The Neanderthals: Tracking our Ancestors


Neanderthals lived in Eurasia for thousands of years before Homo sapiens walked the Earth. Neanderthals were a species of ancient humans that survived for about 300,000 years before going extinct 40,000 years ago. Because they lived long ago, it has often been challenging to discover more about them.

It was in 1829 when modern man first found evidence that Neanderthals existed. Yet over these last 200 years, scientists and paleoanthropologist are still trying to paint a clearer picture of who they were, how they lived, and what caused their disappearance. Thanks to modern archeological tools, as well as significant discoveries of ancient sites and artifacts over the last 25 years, the Neanderthals are slowly giving up their secrets.

Neanderthals lived in a vastly different Eurasia from what it is today. They lived during the Ice Age in an extremely harsh weather with temperatures as low as -20°C. They mastered their surroundings and understood the environment completely and their anatomy, with larger nasal cavities and bigger lungs, helped them adapt to the cold. Neanderthals also created tools and weapons, using mainly flint, which helped them hunt for large animals such as mammoths and bison for much-needed sustenance and heat.

Neanderthals were nomadic, travelling in small groups of 20 to 30, as shown by recent archaeological sites in England, France and the British island of Jersey. They designated specific areas for specific activities; one location would be where they gathered materials; another would be where the game they hunted was butchered and divided, and so on. Each group would stop at these places in yearly or longer cycles.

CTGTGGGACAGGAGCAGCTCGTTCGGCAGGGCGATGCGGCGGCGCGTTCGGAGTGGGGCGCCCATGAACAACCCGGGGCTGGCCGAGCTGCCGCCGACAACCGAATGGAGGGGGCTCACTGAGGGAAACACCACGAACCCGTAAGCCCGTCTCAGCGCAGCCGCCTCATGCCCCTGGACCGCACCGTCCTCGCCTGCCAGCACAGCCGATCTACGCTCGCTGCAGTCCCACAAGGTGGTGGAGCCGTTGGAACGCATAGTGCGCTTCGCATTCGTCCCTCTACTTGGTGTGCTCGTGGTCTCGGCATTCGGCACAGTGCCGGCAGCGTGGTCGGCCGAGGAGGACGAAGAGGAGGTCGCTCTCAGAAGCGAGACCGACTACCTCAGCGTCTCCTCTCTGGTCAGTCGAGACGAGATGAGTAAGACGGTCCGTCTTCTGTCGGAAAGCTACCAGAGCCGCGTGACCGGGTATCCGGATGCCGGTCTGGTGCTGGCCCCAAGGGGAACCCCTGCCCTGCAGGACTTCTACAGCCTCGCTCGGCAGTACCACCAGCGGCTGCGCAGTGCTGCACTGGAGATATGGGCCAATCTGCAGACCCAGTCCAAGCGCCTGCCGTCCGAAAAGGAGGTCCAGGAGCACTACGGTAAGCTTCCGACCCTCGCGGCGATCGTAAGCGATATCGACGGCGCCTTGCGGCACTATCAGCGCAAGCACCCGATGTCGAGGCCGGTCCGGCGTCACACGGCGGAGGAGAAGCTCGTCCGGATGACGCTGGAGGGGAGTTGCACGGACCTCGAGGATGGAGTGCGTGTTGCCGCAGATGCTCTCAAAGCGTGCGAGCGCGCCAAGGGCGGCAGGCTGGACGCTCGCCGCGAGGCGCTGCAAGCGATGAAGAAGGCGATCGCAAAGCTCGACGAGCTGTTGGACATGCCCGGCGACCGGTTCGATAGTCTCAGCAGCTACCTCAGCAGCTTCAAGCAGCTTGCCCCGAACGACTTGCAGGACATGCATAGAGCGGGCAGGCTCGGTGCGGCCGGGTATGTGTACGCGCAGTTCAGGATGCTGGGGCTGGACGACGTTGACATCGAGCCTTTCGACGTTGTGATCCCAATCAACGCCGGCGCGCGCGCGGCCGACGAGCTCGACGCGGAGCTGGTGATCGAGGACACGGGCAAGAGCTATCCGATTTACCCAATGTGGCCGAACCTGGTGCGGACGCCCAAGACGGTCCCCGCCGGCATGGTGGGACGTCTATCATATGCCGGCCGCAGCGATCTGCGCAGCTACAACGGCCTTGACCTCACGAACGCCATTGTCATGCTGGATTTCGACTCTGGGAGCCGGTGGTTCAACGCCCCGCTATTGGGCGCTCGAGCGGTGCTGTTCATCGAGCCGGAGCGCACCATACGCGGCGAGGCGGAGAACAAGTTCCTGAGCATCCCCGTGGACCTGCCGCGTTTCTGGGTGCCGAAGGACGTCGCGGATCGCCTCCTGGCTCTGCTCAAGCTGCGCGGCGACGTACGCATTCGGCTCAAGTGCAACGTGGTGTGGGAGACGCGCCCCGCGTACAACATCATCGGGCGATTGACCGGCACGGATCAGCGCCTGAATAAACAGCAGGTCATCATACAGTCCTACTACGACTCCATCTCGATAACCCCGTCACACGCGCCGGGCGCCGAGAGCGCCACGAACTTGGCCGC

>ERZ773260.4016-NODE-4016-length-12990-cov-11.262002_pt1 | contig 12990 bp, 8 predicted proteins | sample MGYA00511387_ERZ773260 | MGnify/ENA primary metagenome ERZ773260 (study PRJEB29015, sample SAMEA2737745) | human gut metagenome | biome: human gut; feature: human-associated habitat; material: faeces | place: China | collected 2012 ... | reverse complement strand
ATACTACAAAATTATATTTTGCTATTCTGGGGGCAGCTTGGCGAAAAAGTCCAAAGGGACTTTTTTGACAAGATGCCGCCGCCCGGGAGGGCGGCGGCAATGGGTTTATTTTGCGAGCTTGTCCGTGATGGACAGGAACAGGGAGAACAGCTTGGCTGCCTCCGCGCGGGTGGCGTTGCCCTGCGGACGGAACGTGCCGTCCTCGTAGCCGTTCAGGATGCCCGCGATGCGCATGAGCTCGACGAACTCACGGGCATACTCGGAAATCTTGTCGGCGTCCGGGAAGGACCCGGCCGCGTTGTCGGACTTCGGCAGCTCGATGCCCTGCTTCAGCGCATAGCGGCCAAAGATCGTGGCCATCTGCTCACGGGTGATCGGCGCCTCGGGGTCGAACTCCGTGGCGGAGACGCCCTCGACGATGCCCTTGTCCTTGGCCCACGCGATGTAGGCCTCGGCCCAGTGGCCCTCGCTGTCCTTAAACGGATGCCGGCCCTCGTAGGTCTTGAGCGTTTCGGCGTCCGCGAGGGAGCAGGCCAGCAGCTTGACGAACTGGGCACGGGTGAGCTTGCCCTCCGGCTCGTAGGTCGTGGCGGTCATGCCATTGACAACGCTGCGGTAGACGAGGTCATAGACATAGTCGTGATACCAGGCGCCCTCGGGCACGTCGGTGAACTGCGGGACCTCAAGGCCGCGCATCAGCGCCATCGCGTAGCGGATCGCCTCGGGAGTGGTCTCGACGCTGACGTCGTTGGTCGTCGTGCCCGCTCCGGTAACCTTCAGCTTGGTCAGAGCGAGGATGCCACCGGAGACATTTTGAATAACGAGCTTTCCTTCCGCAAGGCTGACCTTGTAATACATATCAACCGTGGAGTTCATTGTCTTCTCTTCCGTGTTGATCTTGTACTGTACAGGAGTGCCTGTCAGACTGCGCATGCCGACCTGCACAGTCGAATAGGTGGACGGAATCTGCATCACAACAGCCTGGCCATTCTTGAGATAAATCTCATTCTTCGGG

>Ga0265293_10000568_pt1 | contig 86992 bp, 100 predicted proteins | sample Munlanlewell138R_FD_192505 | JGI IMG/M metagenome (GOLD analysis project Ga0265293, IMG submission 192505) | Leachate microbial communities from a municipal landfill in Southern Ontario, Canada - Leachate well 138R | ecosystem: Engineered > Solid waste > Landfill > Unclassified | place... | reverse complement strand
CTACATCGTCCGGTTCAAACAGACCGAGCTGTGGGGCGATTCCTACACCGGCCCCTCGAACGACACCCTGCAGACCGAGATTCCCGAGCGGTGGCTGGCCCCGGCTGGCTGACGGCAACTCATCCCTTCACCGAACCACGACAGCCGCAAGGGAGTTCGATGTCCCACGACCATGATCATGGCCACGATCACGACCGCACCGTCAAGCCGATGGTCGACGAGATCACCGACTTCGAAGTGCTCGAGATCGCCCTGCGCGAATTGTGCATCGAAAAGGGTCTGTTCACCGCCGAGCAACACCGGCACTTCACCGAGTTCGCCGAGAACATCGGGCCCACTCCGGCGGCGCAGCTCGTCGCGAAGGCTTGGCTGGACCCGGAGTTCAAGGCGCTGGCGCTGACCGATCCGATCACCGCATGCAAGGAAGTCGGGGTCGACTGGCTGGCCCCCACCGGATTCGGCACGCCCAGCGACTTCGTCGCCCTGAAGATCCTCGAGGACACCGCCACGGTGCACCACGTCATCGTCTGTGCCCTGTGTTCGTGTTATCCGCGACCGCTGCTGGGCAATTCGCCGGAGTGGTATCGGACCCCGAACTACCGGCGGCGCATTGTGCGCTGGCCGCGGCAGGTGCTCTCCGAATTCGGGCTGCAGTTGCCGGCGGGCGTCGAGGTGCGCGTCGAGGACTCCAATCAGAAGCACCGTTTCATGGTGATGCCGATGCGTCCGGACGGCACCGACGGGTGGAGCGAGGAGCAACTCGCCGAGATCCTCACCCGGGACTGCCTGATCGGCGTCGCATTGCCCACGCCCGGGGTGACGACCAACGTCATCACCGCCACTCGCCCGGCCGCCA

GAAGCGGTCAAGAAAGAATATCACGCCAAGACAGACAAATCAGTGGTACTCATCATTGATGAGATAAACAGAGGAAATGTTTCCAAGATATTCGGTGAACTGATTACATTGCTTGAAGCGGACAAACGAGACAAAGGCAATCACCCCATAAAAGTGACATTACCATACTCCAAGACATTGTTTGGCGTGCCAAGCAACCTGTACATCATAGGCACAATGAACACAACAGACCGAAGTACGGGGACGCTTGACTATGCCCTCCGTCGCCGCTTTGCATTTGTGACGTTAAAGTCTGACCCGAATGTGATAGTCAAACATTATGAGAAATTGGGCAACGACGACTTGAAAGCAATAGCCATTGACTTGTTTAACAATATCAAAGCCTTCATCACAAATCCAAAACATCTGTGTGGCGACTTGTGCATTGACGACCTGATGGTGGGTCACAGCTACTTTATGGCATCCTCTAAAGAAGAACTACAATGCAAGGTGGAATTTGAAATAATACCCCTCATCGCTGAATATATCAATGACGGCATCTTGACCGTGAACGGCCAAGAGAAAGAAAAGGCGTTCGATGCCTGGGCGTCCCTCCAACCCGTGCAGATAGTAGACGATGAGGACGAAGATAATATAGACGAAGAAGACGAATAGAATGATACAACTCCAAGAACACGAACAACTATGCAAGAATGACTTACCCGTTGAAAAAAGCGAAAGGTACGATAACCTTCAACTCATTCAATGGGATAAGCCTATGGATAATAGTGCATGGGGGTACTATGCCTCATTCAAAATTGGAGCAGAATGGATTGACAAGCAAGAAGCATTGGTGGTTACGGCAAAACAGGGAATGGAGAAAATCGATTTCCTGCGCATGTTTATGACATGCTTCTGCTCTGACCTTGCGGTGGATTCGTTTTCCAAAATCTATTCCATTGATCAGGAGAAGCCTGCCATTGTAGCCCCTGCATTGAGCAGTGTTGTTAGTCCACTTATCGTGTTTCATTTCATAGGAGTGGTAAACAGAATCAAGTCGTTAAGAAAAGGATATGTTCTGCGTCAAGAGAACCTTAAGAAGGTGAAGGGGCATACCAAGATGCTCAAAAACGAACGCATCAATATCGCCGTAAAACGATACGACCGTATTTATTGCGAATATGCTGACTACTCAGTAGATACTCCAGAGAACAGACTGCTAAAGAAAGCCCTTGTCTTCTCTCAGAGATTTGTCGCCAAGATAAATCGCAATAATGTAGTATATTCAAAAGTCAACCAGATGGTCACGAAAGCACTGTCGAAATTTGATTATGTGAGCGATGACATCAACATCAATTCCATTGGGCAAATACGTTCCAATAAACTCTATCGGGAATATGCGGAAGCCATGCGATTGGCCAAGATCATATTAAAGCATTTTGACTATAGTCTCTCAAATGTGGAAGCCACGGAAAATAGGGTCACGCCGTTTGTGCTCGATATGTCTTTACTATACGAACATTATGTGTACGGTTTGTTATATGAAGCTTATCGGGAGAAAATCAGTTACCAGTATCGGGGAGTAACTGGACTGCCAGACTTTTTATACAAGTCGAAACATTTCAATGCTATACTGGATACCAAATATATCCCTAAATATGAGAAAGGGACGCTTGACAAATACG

All this new evidence shows Neanderthals were not stereotypical, crude cave people but organized groups that planned activities. They met regularly to hunt and exchange news and females to ensure that their population continues, which is clear evidence that they could communicate with each other. However, what is still unknown is how intricate the form of communication was; did it have rules and was it sophisticated enough to convey thoughts and feelings? And along with language, was there culture or art? The 1990 discovery of ancient Neanderthal stalactite circles dating back to 175,000 years ago in the Bruniquel Caves in France seems to point in that direction. These circles show the possibility that Neanderthals were trying to create something - a structure - out of chaos, out of nothing. More research is needed before we find a definitive answer.

Around 42,000 years ago, the first Homo sapiens arrived in Western Europe, around the time Neanderthals began to die out. However, this was a gradual disappearance. Homo sapiens were built differently and were more sophisticated and technologically and socially advanced. Both coexisted with each other for a period of about 2,000 to 4,000 years. They began to interbreed, and Neanderthal numbers got smaller until the Homo sapiens became the only human species on the planet.

We may never get a complete picture of Neanderthal man, but since a bit of their DNA can be found in modern humans, it's vital to continue discovering who they really were and how they lived exactly. Not only will more information help us imagine today's world if they still existed, but it will give us knowledge of our ancient past to help us determine our future.

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